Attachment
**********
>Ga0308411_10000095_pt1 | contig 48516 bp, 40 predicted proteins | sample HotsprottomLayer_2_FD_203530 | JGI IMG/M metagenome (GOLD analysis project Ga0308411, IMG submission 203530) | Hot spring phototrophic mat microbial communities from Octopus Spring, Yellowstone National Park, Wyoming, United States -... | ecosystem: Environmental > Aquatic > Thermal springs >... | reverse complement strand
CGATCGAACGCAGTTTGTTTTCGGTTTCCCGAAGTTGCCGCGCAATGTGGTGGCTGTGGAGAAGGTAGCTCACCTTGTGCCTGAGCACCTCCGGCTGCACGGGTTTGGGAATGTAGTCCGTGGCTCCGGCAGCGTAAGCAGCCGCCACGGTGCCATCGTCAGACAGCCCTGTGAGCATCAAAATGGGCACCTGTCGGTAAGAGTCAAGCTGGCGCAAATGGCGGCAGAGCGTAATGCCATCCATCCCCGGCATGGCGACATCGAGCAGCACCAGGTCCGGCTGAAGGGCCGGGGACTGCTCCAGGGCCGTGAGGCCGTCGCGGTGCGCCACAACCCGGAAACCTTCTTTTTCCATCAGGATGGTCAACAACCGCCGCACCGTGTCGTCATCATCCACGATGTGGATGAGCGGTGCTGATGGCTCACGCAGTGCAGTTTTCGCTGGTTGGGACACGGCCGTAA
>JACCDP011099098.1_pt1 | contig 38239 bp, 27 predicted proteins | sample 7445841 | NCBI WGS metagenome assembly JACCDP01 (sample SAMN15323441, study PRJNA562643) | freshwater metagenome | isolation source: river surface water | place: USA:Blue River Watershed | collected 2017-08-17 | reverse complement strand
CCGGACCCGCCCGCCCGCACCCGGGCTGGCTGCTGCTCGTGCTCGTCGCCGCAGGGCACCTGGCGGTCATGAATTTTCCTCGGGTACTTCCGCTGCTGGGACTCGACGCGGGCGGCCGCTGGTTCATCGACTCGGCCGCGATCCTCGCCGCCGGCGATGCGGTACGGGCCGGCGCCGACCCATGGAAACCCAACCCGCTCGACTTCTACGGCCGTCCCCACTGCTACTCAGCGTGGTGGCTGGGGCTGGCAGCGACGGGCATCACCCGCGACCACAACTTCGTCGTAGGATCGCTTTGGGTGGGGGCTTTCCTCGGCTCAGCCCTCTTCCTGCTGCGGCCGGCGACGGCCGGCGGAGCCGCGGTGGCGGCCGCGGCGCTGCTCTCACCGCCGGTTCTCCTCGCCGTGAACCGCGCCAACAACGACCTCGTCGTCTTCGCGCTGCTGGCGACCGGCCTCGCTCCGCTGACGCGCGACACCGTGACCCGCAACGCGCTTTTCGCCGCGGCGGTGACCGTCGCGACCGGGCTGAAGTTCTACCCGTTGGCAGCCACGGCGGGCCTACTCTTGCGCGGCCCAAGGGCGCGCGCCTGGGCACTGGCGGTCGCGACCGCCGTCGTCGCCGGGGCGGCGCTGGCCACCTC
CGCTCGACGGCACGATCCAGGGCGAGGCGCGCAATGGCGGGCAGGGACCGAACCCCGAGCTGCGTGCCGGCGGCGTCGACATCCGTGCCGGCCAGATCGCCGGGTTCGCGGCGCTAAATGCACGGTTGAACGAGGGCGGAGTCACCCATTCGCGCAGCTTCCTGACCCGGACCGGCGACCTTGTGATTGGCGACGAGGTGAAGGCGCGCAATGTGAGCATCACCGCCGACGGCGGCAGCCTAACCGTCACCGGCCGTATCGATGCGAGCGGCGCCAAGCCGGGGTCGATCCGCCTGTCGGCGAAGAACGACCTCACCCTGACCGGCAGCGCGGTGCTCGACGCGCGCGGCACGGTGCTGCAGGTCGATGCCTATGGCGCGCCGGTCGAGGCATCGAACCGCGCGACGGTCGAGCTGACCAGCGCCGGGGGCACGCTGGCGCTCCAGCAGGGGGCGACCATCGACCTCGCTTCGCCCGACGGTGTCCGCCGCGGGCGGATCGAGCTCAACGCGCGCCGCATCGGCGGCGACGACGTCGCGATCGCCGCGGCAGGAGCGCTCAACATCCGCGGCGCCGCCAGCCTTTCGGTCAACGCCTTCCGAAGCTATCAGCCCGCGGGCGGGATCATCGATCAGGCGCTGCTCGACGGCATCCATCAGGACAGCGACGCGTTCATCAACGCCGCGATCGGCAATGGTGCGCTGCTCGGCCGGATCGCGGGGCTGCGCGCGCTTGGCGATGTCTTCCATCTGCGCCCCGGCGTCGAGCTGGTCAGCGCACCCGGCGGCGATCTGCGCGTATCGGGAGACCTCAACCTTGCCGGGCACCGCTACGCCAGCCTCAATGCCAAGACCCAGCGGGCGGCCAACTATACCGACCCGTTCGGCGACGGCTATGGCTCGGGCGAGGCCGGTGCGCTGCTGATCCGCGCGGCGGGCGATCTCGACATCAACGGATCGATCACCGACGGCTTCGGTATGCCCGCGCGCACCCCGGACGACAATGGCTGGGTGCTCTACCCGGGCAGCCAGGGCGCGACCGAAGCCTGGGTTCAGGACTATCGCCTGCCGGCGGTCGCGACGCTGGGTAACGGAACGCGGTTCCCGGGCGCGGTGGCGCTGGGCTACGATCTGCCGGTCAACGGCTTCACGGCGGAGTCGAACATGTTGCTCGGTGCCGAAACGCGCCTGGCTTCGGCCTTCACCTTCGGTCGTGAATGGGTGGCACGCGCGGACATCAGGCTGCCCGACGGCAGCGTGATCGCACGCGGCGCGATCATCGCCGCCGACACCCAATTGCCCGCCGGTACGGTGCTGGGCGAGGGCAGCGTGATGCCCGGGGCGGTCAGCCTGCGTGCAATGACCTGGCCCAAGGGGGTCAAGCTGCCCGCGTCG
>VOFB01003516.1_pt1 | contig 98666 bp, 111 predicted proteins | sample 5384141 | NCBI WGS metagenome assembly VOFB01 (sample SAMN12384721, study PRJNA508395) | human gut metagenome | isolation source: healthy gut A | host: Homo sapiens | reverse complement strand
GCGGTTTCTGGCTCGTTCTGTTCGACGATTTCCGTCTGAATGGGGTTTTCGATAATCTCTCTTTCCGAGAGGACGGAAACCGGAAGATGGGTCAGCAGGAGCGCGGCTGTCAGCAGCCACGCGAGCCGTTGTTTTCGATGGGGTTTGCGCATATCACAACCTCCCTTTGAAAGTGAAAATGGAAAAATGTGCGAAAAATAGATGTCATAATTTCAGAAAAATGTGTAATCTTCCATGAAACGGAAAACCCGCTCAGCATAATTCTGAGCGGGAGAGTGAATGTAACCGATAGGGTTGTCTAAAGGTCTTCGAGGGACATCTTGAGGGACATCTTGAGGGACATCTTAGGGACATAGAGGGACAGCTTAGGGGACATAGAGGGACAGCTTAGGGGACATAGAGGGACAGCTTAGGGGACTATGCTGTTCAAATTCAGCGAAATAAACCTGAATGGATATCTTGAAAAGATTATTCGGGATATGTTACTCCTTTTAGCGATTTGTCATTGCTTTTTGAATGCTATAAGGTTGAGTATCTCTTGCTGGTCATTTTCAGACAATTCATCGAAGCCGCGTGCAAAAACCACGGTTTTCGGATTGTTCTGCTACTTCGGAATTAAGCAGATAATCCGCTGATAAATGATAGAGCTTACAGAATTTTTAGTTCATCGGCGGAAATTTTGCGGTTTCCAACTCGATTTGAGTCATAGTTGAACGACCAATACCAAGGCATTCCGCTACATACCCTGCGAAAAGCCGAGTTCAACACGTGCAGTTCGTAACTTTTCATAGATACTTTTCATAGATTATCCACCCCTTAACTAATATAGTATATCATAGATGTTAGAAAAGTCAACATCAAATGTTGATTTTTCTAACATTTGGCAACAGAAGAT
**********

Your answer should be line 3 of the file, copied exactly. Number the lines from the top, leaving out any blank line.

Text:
>JACCDP011099098.1_pt1 | contig 38239 bp, 27 predicted proteins | sample 7445841 | NCBI WGS metagenome assembly JACCDP01 (sample SAMN15323441, study PRJNA562643) | freshwater metagenome | isolation source: river surface water | place: USA:Blue River Watershed | collected 2017-08-17 | reverse complement strand